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Original Article
ARTICLE IN PRESS
doi:
10.25259/JSSTD_63_2021

Acrochordon as a marker of metabolic syndrome – A cross-sectional study from South India

Department of Dermatology and Venereology, Government Medical College, Kozhikode, Kerala, India
Department of Social and Preventive Medicine, Government Medical College, Kozhikode, Kerala, India
Corresponding author: Anza Khader, Department of Dermatology and Venereology, Government Medical College, Kozhikode, Kerala, India. anzashaan@gmail.com
Licence
This is an open-access article distributed under the terms of the Creative Commons Attribution-Non Commercial-Share Alike 4.0 License, which allows others to remix, transform, and build upon the work non-commercially, as long as the author is credited and the new creations are licensed under the identical terms.

How to cite this article: Sherin N, Khader A, Binitha MP, George B. Acrochordon as a marker of metabolic syndrome – A cross-sectional study from South India. J Skin Sex Transm Dis, doi: 10.25259/JSSTD_63_2021

Abstract

Objectives:

To determine the association of acrochordons with metabolic syndrome and its components.

Materials and Methods:

A cross-sectional study was conducted in 100 patients with acrochordon and 100 age- and gender-matched controls who attended the dermatology outpatient department of a tertiary care center in South India from January 2017 to December 2017. A detailed dermatological examination was carried out in cases with respect to distribution, number, color, and morphology of acrochordons. Blood pressure (BP), pulse rate, waist circumference, height, weight, and body mass index were recorded in all cases and controls. Fasting lipid profile, fasting blood sugar, liver function test, and renal function test were done in all study participants. A diagnosis of metabolic syndrome was made based on the International Diabetes Federation metabolic syndrome worldwide definition specified for the Asian population. Statistical analysis was done using Pearson’s Chi-square test.

Results:

There were 52 females and 48 males in each group. About 80% of patients belonged to the age group of 20–50 years. A significantly higher number of cases had metabolic syndrome (P < 0.001). Acrochordons showed a significant association with the components of metabolic syndrome such as high BP (P < 0.001), high fasting plasma glucose levels (P < 0.001), and low levels of high-density lipoprotein cholesterol (P = 0.04). Comparison of cases showed that patients with acrochordons limited to axilla were less likely to have metabolic syndrome in comparison to those who had acrochordons on other body sites with or without involvement of axilla (P = 0.008). Patients who manifested only sessile lesions were less likely to have metabolic syndrome when compared to those who manifested pedunculated/filiform/pedunculated and filiform lesions (P < 0.001).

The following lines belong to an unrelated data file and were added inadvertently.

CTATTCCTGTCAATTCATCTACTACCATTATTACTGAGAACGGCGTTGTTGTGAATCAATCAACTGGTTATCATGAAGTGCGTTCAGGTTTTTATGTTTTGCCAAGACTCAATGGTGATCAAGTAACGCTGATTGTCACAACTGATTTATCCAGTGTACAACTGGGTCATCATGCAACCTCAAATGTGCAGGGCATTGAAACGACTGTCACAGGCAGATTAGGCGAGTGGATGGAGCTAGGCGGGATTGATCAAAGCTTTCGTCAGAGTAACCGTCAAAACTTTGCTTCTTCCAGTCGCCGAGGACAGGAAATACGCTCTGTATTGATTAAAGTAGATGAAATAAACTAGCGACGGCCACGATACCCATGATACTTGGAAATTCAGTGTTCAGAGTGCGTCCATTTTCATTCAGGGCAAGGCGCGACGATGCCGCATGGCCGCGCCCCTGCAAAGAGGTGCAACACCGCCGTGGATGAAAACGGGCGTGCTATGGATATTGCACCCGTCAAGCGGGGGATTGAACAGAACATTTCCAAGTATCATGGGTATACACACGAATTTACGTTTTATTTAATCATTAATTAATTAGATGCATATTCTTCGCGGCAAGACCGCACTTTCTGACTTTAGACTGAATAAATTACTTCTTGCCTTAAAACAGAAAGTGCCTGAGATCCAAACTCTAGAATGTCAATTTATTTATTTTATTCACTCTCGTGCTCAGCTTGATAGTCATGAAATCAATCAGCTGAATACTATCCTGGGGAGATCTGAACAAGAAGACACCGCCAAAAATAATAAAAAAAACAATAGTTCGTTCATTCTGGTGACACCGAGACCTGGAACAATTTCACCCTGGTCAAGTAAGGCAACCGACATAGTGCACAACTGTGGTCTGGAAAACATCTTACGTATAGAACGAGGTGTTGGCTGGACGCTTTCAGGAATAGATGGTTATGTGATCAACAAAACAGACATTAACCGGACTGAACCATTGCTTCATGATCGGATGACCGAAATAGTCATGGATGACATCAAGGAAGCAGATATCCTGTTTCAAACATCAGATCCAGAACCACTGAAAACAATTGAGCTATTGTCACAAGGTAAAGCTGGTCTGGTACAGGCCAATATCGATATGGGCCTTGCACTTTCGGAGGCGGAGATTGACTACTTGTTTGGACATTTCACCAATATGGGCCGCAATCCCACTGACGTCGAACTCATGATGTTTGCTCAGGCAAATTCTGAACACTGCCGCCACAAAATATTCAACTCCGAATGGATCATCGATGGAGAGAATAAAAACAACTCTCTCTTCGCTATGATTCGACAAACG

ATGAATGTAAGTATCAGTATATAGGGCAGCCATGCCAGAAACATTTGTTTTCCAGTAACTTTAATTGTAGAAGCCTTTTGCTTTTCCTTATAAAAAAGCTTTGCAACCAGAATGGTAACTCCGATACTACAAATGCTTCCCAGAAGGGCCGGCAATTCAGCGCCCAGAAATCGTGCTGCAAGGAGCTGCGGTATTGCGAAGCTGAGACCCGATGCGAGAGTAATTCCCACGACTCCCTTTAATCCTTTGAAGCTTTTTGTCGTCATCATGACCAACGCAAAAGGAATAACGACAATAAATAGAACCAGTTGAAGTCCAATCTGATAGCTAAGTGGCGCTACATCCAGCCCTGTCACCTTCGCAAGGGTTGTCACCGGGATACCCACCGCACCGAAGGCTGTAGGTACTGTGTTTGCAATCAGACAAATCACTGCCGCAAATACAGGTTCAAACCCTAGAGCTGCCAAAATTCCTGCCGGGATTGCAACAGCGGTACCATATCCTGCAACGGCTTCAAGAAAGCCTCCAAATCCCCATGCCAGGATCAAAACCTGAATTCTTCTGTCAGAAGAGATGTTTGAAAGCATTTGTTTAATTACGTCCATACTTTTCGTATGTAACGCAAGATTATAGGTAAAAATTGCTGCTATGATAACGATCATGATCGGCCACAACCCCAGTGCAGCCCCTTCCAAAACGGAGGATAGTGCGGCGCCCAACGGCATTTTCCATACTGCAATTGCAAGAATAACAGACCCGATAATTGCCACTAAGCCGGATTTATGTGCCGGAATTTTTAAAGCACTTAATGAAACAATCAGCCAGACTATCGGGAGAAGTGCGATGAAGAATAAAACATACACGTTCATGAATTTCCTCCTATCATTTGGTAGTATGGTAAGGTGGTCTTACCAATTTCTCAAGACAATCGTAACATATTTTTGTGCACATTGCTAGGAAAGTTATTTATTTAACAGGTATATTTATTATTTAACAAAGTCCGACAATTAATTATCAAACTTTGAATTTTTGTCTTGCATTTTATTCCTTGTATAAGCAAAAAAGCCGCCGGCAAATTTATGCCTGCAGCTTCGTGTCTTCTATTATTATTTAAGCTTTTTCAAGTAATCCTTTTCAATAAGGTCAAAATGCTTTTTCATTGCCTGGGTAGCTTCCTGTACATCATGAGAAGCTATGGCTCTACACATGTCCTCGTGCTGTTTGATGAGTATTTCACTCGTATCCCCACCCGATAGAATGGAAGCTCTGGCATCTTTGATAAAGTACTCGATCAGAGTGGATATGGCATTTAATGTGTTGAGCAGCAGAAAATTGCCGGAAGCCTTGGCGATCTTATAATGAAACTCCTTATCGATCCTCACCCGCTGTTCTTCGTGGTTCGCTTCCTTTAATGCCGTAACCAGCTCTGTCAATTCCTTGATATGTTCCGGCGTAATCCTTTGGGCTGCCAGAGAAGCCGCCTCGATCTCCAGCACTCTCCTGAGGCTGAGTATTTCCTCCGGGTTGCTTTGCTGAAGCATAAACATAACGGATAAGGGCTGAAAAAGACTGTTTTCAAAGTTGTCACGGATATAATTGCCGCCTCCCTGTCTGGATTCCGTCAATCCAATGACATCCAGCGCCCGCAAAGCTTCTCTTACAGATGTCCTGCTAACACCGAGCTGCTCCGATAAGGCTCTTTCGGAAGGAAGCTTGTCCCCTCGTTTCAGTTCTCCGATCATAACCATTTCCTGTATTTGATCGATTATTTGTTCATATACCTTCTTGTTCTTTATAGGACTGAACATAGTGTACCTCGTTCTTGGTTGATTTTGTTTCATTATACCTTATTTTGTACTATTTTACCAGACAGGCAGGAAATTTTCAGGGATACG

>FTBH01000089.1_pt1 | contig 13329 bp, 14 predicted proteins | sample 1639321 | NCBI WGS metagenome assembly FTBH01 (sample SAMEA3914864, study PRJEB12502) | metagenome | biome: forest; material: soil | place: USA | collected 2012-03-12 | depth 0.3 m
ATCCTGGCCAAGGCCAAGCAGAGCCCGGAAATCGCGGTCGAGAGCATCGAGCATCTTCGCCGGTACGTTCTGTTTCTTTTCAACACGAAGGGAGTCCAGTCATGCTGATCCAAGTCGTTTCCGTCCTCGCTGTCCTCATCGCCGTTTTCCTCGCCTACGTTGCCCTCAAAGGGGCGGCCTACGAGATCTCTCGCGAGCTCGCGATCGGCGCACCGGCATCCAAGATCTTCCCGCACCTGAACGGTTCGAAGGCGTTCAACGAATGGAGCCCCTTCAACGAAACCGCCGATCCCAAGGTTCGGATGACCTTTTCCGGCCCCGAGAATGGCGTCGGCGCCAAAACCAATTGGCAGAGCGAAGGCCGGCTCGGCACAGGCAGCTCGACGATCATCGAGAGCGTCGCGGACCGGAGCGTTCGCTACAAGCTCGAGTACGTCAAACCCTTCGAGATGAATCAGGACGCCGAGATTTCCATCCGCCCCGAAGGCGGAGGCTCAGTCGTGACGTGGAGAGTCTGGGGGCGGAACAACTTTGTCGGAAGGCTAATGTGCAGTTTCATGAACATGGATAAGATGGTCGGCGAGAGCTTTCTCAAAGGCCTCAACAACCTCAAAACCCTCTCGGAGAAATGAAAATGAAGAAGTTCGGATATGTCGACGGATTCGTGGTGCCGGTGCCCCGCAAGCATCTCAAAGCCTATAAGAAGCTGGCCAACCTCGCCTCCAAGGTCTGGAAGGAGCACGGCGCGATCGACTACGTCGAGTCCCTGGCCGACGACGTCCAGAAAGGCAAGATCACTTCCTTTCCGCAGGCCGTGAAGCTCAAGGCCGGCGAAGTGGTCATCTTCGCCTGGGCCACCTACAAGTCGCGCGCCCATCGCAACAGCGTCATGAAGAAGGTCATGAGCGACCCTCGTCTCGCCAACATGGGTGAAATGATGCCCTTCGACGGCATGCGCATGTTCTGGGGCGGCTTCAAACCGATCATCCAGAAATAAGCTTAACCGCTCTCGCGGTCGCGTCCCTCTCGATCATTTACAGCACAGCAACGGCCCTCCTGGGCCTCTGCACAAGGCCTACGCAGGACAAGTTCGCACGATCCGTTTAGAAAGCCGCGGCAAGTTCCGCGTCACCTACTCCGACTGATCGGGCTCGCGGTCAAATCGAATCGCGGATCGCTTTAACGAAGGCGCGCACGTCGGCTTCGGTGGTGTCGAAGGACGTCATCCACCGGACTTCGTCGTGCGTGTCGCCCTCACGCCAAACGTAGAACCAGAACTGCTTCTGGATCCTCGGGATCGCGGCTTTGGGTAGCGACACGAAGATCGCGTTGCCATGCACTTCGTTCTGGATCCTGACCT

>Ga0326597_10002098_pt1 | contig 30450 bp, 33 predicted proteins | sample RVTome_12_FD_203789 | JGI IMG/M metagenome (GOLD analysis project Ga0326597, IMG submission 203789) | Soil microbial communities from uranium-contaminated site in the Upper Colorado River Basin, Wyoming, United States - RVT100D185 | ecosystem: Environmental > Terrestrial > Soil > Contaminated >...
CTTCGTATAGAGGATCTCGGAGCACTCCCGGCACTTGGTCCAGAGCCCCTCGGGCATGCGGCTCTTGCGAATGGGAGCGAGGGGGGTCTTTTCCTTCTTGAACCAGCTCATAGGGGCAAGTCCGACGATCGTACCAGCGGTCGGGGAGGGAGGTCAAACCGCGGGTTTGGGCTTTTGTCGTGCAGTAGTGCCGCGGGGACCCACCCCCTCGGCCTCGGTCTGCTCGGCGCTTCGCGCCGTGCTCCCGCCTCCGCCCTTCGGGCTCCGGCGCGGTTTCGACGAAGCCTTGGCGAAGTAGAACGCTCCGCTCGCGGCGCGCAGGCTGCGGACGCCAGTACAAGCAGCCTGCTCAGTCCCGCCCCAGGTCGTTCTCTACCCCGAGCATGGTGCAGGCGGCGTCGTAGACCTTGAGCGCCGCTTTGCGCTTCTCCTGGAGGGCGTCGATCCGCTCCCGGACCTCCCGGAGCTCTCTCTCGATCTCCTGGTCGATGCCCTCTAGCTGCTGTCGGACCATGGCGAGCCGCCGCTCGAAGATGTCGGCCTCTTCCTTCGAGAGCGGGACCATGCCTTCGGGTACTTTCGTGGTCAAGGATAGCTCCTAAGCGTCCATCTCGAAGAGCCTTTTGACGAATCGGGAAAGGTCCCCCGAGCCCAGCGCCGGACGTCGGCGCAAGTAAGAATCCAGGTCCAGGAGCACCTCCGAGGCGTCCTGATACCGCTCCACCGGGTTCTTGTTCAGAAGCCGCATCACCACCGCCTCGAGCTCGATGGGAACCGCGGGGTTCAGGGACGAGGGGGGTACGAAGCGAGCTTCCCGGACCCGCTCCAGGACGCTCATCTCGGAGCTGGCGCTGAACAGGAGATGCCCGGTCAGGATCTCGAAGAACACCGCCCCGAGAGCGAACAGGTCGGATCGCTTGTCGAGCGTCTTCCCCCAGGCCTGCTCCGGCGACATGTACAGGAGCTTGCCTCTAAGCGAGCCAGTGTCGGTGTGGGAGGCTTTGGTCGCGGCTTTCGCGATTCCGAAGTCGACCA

Limitations:

A cross-sectional study design and study carried out in a tertiary referral center were the limitations.

Conclusion:

A significant association was noted between acrochordons and metabolic syndrome.

Keywords

Acrochordons
Metabolic syndrome
Diabetes mellitus
Hypertension
Dyslipidemia

INTRODUCTION

Acrochordon or skin tag is a common, benign skin lesion which appears as a soft, skin-colored, or hyperpigmented protrusion on neck and major flexures.[1] Acrochordon is considered as a cutaneous marker of metabolic syndrome with increased risk of cardiovascular disease, stroke, and diabetes mellitus.[2] However, there are only a few studies from South India that have assessed the relation between acrochordon and metabolic syndrome, in spite of a high prevalence of metabolic syndrome in this region.[3,4]

In this comparative, cross-sectional study, we have attempted to determine the association between acrochordon and metabolic syndrome. We also tried to determine the relation between the clinical characteristics of acrochordons (distribution, number, color, and morphology) and metabolic syndrome.

MATERIALS AND METHODS

A cross-sectional study was carried out among consecutive 100 patients with acrochordons who attended the outpatient clinic of dermatology department of a tertiary referral center in South India from January 2017 to December 2017. One hundred age- and gender-matched healthy controls without acrochordons were randomly selected from those who accompanied the patients who attended the dermatology outpatient department during the same period. Patients with known endocrinopathies such as Cushing’s syndrome, thyroid dysfunction, pheochromocytoma, and glucagonoma, patients with psoriasis, patients on systemic corticosteroids, and other drugs which could alter the metabolic parameters and pregnant females were excluded from both the groups. Ethics committee of the institution approved the study. Individual study participant gave written informed consent.

A pre-set proforma was used to collect data regarding patient characteristics and age of onset and duration of acrochordon. We recorded the personal and family history of hypertension, diabetes mellitus, hyperlipidemia, and coronary artery disease, in each study participant. We also noted the medications received by each study participant. We did a detailed clinical examination and recorded blood pressure (BP), pulse rate, waist circumference, height, weight, and body mass index (BMI). We classified the participants into those with normal BMI (BMI<25), overweight (BMI 25–29.9), and obese (BMI≥30).[5]